That’s Port-aux-Basques for those of you not familiar with Newfoundland’s most famous port of entry for bruised and battered produce. A few days into the first leg of the rural NL tour and we packed up for a week’s stay at Shark Cove Suites. I loaded up on groceries and produce before we left Stephenville; it hit me halfway there that my grapes had left the ferry terminal, traveled to Stephenville and were heading back to Port-aux-Basques again. I felt like an even bigger idiot when I realized that the Coleman’s there actually kicks ass and the produce is all new and shiny and breathing a sigh of relief that it didn’t have to drive to St. John’s. Lesson learned. Strawberries are happier in the PAB than at Sobeys on Merrymeeting Road. They were so happy they lasted a whole week in the fridge.
We spent that week touring surrounding communities. Beautiful little spots on the south west coast that I’d never come close to. Rose Blanche, Cape Ray, Isle aux Morts, Margaree. Doing shows in church halls and community centres, kitchens for our dressing rooms. Church hall kitchens have a dazzling array of giant sized utensils for cold plate suppers and roast beef dinners. We found a potato masher so big it could’ve been used in a game of lacrosse. There was also a giant frying pan in St. George’s that I’m pretty sure was used to scramble eggs for an entire orphanage. Anglican Church Women are like an automatic bunch of nans. We got sent home most nights with trays of sandwiches, muffins and flats of pop. If this was any indication of how the rest of the summer would go I was going to have to invest in a pair of new running shoes. Or some new pants.
And the Catholic ones too. Are like nans. For the record, Anglican nans and Catholic nans are all awesome. My Anglican nan loves tea buns and Jesus and my Catholic nan swears like a sailor. I would like to take them both to Bermuda and make a short film, or feature length documentary.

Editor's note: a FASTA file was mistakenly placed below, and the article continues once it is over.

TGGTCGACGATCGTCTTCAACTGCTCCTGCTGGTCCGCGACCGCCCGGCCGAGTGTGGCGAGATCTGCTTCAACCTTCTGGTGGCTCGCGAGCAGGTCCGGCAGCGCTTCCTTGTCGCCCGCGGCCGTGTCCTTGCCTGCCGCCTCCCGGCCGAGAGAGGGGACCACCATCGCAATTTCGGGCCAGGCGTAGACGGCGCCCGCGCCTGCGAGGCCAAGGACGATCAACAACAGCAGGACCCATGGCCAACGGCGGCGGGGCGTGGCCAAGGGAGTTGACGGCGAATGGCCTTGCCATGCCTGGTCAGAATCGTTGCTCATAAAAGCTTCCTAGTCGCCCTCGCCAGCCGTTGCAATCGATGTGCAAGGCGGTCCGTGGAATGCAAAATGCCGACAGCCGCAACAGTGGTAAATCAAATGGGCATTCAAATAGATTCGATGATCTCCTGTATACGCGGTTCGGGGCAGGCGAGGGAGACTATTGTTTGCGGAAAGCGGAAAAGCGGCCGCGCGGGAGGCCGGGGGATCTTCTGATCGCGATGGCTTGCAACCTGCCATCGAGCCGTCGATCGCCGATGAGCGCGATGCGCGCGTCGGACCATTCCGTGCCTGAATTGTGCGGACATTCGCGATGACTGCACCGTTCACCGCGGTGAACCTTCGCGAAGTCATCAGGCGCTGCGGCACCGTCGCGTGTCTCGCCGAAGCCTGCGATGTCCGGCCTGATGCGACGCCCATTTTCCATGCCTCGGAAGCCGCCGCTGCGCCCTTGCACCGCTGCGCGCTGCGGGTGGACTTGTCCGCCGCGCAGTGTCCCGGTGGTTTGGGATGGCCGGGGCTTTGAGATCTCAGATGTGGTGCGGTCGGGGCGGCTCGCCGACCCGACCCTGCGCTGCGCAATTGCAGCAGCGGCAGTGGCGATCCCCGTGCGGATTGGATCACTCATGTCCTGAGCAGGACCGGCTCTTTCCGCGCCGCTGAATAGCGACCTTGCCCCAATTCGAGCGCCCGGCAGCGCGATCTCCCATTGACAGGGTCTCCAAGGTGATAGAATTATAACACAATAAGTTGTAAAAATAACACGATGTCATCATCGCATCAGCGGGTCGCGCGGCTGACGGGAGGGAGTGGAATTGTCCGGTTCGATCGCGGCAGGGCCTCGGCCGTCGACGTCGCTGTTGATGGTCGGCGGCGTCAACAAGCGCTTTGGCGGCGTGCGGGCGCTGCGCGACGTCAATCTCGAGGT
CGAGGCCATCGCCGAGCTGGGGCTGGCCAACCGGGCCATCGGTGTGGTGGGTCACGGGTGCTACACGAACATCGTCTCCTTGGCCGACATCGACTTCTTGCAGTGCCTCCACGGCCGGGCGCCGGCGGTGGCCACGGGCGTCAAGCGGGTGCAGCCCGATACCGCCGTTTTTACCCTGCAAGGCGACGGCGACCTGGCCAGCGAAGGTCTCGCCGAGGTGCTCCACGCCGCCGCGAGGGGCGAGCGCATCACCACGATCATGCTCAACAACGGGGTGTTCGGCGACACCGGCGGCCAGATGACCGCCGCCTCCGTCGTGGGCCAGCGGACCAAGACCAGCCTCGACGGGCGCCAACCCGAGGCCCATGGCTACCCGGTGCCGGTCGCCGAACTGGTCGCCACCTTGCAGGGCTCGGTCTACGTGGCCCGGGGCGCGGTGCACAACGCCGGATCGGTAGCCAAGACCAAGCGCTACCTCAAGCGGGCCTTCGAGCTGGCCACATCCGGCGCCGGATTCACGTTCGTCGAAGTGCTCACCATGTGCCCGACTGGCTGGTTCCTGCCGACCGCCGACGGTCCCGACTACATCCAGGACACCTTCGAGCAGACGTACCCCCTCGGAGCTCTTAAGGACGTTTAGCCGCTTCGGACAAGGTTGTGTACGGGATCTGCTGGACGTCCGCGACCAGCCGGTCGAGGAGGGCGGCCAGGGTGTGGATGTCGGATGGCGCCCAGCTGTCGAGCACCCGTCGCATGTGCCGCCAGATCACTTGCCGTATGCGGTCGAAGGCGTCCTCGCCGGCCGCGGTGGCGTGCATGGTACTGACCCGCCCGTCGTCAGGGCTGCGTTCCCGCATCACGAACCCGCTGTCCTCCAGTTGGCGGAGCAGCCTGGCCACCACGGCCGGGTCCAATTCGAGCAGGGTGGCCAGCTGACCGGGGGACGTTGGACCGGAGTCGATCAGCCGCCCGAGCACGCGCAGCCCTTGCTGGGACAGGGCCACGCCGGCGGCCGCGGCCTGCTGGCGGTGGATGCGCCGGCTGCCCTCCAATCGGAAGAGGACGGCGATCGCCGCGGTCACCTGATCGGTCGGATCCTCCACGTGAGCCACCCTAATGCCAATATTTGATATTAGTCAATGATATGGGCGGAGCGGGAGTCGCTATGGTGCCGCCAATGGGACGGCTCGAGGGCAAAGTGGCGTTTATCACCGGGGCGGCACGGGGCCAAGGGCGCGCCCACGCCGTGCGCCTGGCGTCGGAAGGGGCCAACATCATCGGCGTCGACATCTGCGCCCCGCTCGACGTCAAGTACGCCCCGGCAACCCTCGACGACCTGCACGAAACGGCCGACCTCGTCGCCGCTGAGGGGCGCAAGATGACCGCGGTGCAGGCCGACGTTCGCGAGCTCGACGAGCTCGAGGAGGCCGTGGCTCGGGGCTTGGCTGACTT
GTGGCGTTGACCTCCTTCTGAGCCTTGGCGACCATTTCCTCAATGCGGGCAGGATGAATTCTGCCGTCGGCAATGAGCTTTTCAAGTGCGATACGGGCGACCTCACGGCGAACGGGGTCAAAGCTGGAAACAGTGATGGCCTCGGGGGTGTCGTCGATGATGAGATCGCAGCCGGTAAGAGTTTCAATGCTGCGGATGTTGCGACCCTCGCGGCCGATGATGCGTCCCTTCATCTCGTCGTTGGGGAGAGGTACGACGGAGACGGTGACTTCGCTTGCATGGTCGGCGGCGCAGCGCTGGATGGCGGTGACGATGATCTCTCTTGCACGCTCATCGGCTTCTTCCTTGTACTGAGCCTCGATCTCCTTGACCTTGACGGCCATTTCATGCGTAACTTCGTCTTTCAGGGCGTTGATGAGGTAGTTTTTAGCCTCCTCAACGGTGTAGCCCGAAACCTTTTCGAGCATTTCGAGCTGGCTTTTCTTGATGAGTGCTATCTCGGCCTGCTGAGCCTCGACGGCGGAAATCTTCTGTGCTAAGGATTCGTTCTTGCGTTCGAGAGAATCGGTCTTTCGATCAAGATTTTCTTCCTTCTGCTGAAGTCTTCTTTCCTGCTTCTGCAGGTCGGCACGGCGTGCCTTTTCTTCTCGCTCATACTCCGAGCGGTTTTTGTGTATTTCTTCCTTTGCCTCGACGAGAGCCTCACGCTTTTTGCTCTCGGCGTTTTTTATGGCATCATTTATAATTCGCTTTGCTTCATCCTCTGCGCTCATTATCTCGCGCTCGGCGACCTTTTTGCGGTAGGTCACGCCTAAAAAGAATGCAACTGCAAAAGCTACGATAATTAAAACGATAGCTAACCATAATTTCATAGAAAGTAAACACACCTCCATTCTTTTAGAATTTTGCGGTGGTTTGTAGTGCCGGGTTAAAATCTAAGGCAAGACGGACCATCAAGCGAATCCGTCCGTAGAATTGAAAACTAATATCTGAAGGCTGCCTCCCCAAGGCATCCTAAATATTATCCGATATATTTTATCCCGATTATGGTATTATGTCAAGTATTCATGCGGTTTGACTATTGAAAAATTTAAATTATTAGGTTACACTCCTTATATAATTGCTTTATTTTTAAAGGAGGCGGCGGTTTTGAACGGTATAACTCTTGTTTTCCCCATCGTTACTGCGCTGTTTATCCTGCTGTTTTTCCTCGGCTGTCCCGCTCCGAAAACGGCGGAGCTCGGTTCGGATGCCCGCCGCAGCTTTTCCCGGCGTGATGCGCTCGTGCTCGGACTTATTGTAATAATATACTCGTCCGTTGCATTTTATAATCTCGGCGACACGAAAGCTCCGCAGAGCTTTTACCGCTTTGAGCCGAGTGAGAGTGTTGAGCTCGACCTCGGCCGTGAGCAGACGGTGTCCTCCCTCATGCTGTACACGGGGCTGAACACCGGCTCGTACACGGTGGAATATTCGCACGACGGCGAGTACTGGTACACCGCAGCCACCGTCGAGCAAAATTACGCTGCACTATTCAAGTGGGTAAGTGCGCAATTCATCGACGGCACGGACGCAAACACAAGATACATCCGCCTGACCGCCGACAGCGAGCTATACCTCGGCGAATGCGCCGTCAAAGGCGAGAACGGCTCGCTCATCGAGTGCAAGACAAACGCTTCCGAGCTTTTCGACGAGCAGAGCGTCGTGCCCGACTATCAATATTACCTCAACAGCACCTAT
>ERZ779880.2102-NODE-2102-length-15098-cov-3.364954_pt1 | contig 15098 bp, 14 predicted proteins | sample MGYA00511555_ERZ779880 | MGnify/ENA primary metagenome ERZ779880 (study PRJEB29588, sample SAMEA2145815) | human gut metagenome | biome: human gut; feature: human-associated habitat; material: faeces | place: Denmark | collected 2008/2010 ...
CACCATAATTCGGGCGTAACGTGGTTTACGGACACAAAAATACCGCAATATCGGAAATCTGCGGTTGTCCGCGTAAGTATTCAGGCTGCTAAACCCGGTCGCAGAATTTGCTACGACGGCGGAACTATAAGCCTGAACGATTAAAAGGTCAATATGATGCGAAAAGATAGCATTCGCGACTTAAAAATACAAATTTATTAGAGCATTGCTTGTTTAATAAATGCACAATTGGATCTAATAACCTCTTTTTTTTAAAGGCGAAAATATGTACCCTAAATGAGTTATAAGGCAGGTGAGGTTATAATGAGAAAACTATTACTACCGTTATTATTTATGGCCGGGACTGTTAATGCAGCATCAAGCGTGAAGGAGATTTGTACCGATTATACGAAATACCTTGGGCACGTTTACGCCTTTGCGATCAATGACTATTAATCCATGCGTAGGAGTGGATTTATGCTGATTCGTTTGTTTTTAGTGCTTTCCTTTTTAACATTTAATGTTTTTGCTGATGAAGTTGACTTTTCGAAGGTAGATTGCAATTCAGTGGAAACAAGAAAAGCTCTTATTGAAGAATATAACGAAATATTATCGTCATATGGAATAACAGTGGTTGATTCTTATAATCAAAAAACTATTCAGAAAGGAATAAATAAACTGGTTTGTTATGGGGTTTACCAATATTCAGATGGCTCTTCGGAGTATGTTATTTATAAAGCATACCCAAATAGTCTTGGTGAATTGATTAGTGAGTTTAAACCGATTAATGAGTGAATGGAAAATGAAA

Sunday off and I was dying to roast a chicken. It was clear and sunny but freezing so I wouldn’t have to take my pants off this time, har har. The Coleman’s was rocking out, even on a Sunday afternoon. The PAB doesn’t stop, I swear (the highlight of my day was hearing Adele’s “Someone Like You” blasting from some fella’s garage while he was out in the sun washing his Ford F-150). The only potatoes at the store came in a ten pound sack so I bought some loose sweet potatoes. Sweet potatoes! I googled a bunch of recipes for roast chicken with sweet pataties, and decided to keep it simple. Salt, peppered and olive oiled everything, stuffed the chicken with a granny smith apple and half a lemon, after putting a few garlic cloves under the skin. Stuck it all in the oven on 375 F or so until the potatoes were tender and the chicken was cooked through. There was nothing fancy pants around the kitchen and nothing in my magic bag of travelling groceries to make gravy with…except bouillon cubes. I know they’re all salty and bad for you but I love them. Plus they travel so well and only cause mild alarm at airport security. Deadly. Anyways, boiled the giblets (gross, they’re so gross and only dads eat them, oh wait, Didi had some) in chicken broth made with the bouillon cubes and some drippings. Turns out my tour gravy turned into a real nice au jus. I hate the word au jus almost as much as I hate the word giblet, but that’s what it was and it was the best thing I made with my pants on since London.